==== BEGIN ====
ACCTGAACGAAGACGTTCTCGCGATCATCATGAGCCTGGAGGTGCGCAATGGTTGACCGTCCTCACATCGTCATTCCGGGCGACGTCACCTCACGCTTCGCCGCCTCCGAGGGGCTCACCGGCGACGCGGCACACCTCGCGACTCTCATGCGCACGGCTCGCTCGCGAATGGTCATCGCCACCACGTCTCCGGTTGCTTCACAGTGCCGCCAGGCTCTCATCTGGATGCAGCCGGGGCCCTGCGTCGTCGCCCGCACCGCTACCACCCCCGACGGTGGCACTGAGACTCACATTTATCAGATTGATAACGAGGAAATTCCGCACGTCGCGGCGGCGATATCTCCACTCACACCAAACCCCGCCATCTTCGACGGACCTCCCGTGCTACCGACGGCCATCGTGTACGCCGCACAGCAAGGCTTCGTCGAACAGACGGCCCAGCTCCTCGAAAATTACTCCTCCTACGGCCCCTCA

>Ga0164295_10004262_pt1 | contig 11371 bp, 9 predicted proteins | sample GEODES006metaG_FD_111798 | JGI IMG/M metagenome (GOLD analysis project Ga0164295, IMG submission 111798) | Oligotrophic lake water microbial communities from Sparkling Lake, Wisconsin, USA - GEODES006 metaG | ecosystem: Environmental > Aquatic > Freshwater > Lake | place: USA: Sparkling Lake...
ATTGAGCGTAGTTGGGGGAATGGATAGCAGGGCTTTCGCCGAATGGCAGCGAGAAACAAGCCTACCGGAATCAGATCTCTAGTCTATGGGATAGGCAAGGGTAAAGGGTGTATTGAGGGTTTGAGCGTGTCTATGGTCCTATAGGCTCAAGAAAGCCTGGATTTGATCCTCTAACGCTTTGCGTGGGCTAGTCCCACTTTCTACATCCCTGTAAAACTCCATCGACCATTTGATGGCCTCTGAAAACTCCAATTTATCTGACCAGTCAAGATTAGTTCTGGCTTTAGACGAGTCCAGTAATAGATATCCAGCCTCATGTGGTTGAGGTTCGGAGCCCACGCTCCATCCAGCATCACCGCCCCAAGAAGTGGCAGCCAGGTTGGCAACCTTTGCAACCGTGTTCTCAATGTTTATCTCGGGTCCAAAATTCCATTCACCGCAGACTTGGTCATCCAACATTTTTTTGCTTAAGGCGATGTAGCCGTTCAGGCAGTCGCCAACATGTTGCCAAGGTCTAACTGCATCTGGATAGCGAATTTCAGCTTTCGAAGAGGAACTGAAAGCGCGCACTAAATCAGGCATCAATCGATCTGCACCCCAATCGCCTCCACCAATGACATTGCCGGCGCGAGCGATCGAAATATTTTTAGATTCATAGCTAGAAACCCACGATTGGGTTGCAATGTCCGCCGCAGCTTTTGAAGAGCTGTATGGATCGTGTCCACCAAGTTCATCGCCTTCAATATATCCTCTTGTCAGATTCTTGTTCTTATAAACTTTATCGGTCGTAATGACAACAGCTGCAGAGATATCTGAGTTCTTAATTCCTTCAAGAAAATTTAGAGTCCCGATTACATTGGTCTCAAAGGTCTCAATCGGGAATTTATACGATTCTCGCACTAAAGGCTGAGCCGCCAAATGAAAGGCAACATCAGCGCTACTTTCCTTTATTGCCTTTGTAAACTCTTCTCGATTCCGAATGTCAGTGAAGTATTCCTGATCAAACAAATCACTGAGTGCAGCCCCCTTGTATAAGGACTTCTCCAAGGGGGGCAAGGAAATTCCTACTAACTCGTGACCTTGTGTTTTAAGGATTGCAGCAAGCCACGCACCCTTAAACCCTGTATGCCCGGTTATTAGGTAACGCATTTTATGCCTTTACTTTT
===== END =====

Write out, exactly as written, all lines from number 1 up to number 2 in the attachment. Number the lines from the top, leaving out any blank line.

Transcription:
ACCTGAACGAAGACGTTCTCGCGATCATCATGAGCCTGGAGGTGCGCAATGGTTGACCGTCCTCACATCGTCATTCCGGGCGACGTCACCTCACGCTTCGCCGCCTCCGAGGGGCTCACCGGCGACGCGGCACACCTCGCGACTCTCATGCGCACGGCTCGCTCGCGAATGGTCATCGCCACCACGTCTCCGGTTGCTTCACAGTGCCGCCAGGCTCTCATCTGGATGCAGCCGGGGCCCTGCGTCGTCGCCCGCACCGCTACCACCCCCGACGGTGGCACTGAGACTCACATTTATCAGATTGATAACGAGGAAATTCCGCACGTCGCGGCGGCGATATCTCCACTCACACCAAACCCCGCCATCTTCGACGGACCTCCCGTGCTACCGACGGCCATCGTGTACGCCGCACAGCAAGGCTTCGTCGAACAGACGGCCCAGCTCCTCGAAAATTACTCCTCCTACGGCCCCTCA

>Ga0164295_10004262_pt1 | contig 11371 bp, 9 predicted proteins | sample GEODES006metaG_FD_111798 | JGI IMG/M metagenome (GOLD analysis project Ga0164295, IMG submission 111798) | Oligotrophic lake water microbial communities from Sparkling Lake, Wisconsin, USA - GEODES006 metaG | ecosystem: Environmental > Aquatic > Freshwater > Lake | place: USA: Sparkling Lake...